Provo—The lobby is loud. There are 30-odd girls, ages 8-14, mostly seated at the building’s entrance, waiting for the day camp to begin. Almost without exception, they are moving, talking, fidgeting, dancing, bragging, laughing, yelling. They’re all wearing the same bright blue shirts, and if it weren’t for the ASCII rabbit logo and the sign proclaiming this to be the entrance of InsideSales.com’s yearly Girls Code camp, it could easily pass for some other, perhaps more commonly expected, girls’ day camp.
It’s not the fact that they’re all in the same shirts, or that there’s so many girls all crowded into the lobby waiting for the day to begin—it’s the fact that they’re all comfortable, they all feel like they belong. And, considering they’re at a camp for the subject they’re statistically unlikely to work in, at an age they’re least likely to like it? That’s crucial. Not just for the girls, but for the future of STEM in Utah.
A survey commissioned by Microsoft found that girls retain their interest in STEM subjects until the age of 11—but that by the age of 15, they’ve been completely pushed out of the fields. Societal expectations, stereotypes, peer pressure, as well as lack of mentors and successful examples of women in STEM careers all come together to make many young girls completely lose interest in the subjects, never to return.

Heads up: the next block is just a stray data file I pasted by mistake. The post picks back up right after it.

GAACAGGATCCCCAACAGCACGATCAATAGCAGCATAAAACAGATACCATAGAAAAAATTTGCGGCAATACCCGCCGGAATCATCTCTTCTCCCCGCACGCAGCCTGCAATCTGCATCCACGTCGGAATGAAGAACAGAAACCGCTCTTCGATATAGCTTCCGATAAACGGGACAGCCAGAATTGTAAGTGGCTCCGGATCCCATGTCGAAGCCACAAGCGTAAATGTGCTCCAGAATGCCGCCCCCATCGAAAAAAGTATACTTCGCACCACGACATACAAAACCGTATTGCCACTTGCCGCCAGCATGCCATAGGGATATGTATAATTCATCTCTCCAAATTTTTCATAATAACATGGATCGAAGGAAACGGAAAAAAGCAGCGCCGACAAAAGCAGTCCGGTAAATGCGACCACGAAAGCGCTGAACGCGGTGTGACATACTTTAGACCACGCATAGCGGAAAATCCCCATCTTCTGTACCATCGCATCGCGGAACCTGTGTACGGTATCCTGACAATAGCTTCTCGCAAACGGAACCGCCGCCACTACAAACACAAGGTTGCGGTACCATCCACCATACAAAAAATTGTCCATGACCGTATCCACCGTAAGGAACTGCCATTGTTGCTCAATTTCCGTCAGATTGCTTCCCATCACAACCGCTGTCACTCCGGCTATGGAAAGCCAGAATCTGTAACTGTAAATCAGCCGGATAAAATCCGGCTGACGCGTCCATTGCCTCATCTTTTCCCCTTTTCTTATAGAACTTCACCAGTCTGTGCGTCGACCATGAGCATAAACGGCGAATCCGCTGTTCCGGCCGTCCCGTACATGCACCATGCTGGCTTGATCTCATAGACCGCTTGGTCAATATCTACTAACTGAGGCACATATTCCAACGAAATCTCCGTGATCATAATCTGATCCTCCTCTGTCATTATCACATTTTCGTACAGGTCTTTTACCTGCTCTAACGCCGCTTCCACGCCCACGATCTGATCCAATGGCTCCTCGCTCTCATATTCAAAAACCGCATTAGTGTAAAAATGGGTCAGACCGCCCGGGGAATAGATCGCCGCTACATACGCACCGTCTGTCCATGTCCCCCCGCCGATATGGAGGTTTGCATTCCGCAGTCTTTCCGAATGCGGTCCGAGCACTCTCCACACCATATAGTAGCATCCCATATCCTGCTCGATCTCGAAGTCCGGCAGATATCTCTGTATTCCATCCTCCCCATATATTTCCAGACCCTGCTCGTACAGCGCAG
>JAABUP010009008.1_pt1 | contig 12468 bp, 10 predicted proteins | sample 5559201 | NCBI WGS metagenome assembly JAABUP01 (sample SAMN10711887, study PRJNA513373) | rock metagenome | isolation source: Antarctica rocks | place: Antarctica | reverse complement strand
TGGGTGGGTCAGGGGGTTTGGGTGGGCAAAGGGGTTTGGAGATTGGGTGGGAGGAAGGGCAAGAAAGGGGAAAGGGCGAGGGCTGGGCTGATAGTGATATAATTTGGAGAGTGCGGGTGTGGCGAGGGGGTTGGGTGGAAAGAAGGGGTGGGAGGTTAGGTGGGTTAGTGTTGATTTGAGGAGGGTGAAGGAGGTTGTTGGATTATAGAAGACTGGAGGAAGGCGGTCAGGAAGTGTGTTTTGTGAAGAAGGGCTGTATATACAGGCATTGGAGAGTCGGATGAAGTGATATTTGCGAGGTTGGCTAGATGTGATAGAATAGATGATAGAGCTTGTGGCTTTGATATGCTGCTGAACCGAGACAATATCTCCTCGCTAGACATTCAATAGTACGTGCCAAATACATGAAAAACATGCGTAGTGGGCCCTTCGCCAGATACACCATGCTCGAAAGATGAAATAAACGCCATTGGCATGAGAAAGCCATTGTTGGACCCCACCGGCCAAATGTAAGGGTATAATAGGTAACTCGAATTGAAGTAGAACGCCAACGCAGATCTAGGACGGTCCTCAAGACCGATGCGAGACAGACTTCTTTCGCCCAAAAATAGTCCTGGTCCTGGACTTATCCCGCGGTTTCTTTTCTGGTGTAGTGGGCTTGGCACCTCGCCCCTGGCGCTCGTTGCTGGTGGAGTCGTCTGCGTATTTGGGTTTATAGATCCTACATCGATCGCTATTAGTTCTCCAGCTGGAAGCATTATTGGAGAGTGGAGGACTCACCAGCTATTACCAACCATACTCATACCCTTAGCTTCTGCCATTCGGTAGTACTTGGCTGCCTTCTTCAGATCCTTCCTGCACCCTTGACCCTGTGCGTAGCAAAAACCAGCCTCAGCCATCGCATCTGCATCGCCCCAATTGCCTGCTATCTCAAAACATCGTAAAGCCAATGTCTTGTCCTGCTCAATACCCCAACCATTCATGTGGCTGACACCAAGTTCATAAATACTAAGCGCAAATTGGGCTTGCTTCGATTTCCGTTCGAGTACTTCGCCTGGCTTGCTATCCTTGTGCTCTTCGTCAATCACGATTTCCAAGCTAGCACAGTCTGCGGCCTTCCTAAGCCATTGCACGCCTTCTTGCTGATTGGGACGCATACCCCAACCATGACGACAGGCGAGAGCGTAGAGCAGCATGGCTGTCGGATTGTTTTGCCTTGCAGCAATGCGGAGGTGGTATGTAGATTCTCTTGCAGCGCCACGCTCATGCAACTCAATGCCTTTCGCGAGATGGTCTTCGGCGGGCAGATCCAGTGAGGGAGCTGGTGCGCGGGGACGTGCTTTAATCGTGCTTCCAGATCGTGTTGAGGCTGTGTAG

Dave Elkington, CEO of InsideSales.com, noticed this when his daughter was eight years old. He visited his young son’s school science fair and noticed that many of the project winners were girls.
“And what’s shocking to me is that by the time [these girls] get into high school, it stops being cool. It frustrated me. I’ve got this daughter, who was eight or nine, and it frustrates me to think that society or peer pressure would limit her ability to be successful,” said Elkington. “So my wife and I talked about sponsoring a girls code camp. We did this camp three years ago and they love it. And they’re really good at it.”
The point, said Elkington, was to find a way to bolster girls and show them that there is a space for them in STEM during that crucial time period where the girls might otherwise be alienated. He said he originally thought of doing the camp for high school girls, but found that by high school, the damage has already been done.
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